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New junior doctors’ contract will be imposed from the summer

Jeremy Hunt tells Parliament that new junior doctors' contract will be imposed

Ingrid Torjesen

Thursday, 11 February 2016

Jeremy Hunt has said that he will impose a new contract on junior doctors this summer as negotiations with the BMA over the new contract has failed.

Mr Hunt said the government's "door remained open" for three years, and that to reach a deal it was necessary for both sides to compromise.

"The BMA proved ultimately unwilling to do that," he said.

The Government made a "best and final" offer to the BMA on Wednesday afternoon and the BMA was given a 3pm deadline on Wednesday to respond and rejected it.

Sir David Dalton, the government’s lead negotiator, wrote to Mr Hunt and urged “the government to do whatever it deems necessary to end uncertainty for the service and to make sure that a new contract is in place which is as close as possible to the final position put forward to the BMA”.

Mr Hunt told MPs that this "best and final" offer will now be imposed. Under this contract, junior doctors will receive a basic salary increase of 13.5 per cent and no trainee working within contracted hours will see their pay cut, he said. Junior doctors working 1 in 4 or more Saturdays will receive a pay premium of 30 per cent for Saturdays worked, no doctor will ever be rostered consecutive weekends, and the maximum number of consecutive long days will be reduced from 7 to 5. Fines for trusts which over-work doctors will also be increased.

However, the British Medical Association has indicated that this matter is far from closed and that it is "considering all options". This would include further industrial action which might escalate to an all-out walkout involving the withdrawal of emergency cover.

Dr Johann Malawana, BMA junior doctor committee chair, said: “Junior doctors cannot and will not accept a contract that is bad for the future of patient care, the profession and the NHS as a whole.”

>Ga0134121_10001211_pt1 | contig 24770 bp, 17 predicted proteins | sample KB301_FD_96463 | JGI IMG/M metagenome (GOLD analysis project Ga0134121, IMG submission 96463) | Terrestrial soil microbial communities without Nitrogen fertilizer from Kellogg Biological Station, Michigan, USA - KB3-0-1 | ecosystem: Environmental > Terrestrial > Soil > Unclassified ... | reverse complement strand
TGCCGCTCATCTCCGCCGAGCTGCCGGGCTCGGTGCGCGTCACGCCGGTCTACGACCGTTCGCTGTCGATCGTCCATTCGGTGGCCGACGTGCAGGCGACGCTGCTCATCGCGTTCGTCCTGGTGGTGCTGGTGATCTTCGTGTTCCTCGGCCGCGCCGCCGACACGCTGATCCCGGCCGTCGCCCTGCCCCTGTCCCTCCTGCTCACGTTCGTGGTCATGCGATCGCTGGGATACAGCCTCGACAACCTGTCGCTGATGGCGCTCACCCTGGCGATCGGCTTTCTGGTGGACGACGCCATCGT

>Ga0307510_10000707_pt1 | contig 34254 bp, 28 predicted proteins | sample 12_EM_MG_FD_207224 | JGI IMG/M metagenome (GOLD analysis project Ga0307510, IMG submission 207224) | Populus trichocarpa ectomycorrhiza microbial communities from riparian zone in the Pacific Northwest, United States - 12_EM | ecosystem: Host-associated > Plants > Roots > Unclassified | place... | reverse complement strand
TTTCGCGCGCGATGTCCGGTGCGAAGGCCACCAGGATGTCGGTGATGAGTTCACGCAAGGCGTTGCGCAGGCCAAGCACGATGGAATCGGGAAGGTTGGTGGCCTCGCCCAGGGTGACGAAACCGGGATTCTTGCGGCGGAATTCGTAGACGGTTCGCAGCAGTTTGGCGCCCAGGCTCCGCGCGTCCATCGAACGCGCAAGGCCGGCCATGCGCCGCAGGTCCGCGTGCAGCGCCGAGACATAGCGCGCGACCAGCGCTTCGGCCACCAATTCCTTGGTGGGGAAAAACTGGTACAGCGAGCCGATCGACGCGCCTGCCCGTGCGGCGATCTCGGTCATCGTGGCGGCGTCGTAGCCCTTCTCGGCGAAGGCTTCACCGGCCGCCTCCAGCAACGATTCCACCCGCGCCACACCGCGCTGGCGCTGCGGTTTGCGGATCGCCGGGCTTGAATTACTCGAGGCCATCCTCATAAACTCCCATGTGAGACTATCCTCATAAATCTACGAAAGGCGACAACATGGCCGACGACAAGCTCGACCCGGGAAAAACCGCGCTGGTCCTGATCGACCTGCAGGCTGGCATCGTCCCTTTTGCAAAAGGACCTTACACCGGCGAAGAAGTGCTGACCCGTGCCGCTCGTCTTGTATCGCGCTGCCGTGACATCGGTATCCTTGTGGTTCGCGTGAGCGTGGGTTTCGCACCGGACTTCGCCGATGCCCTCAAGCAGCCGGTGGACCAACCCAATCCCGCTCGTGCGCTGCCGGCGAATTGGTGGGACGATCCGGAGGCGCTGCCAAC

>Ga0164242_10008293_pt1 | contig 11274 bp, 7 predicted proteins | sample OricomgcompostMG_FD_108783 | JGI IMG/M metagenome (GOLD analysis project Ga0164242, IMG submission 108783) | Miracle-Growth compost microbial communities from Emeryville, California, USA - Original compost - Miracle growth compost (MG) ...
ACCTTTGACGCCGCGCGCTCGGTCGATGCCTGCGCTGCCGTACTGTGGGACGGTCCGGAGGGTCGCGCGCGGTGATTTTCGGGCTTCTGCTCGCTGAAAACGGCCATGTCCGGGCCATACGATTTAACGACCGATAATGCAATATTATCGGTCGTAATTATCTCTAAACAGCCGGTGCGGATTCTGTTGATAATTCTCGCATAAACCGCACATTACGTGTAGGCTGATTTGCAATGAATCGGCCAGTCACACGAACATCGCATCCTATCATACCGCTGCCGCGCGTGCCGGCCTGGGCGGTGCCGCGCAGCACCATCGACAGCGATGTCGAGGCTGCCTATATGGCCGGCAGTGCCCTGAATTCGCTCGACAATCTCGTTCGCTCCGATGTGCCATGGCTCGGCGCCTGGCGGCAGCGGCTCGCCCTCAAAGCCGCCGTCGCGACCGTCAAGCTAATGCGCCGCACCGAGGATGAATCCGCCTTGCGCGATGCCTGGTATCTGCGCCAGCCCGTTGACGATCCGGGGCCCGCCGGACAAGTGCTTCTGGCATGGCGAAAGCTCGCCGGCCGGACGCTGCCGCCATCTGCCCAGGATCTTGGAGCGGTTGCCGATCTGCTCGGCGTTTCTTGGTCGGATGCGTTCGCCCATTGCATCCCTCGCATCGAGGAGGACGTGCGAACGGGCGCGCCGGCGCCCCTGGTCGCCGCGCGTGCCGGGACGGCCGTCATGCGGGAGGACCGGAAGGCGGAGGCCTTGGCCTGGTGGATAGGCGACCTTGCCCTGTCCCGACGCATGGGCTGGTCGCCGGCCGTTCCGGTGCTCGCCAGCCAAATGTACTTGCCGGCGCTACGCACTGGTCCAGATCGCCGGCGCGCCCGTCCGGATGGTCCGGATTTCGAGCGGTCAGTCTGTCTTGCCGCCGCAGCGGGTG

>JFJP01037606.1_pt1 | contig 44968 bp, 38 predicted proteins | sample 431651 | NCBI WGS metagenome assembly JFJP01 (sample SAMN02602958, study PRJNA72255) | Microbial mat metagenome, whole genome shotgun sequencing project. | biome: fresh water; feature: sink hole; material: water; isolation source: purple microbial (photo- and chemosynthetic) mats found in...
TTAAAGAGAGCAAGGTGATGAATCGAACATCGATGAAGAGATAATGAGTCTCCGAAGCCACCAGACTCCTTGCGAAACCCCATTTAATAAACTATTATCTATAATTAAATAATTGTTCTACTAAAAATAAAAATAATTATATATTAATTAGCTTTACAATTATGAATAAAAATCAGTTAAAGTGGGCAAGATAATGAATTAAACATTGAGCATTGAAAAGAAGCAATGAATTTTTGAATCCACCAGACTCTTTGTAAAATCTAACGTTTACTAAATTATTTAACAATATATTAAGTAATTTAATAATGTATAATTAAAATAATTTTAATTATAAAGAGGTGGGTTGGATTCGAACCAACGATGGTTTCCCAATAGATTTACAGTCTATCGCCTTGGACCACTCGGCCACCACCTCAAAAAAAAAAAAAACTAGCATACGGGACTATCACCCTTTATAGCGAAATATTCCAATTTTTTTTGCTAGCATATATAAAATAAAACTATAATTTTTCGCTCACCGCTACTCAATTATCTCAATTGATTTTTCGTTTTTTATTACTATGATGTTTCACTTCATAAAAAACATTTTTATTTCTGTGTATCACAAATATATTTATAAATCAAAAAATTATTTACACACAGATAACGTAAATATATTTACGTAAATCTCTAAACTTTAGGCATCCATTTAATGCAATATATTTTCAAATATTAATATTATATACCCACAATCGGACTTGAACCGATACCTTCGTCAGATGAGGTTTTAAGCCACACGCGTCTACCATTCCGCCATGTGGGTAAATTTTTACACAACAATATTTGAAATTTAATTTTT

Instead of working with the BMA to reach an agreement that is in the best interests of patients and junior doctors, the government has rejected “a fair and affordable offer” put forward by the BMA, he said, and now wants to impose a “flawed contract”.

“This is clearly a political fight for the Government rather than an attempt to come to a reasonable solution for all junior doctors. If it succeeds with its bullying approach of imposing a contract on junior doctors that has been roundly rejected by the profession it will no doubt seek to do the same for other NHS staff.”

Danny Mortimer, Chief Executive of NHS Employers, said that he was “saddened and hugely frustrated” that an agreed deal has not been reached with the BMA.

“The NHS needs certainty on this contract and a continuation of a dispute would be harmful to patients, and the NHS,” he said. “I believe the new offer is fair and safe for doctors, and patients.”

Dr Johnny Marshall, Director of Policy at NHS Confederation, said: “It is disappointing that the contract negotiations have not reached an agreed solution. An engaged clinical workforce is critical for the NHS to deliver the best care to patients. Following today’s announcement it is important that non-pay related concerns raised by junior doctors particularly around training and morale are addressed.”

Mr Hunt announced that Prof Dame Sue Bailey, President of the Academy of Medical Royal Colleges, will lead a review on junior doctors’ morale to tackle some of the “wider and more deep-seated issues” uncovered by the negotiation process.

Dr Marshall welcomed this review.

Picture: London, 10 February 2016. St Mary's Hospital, Paddington - Junior doctors strike against planned government changes to their pay and working conditions. Credit: Ms Jane Campbell / Shutterstock.com

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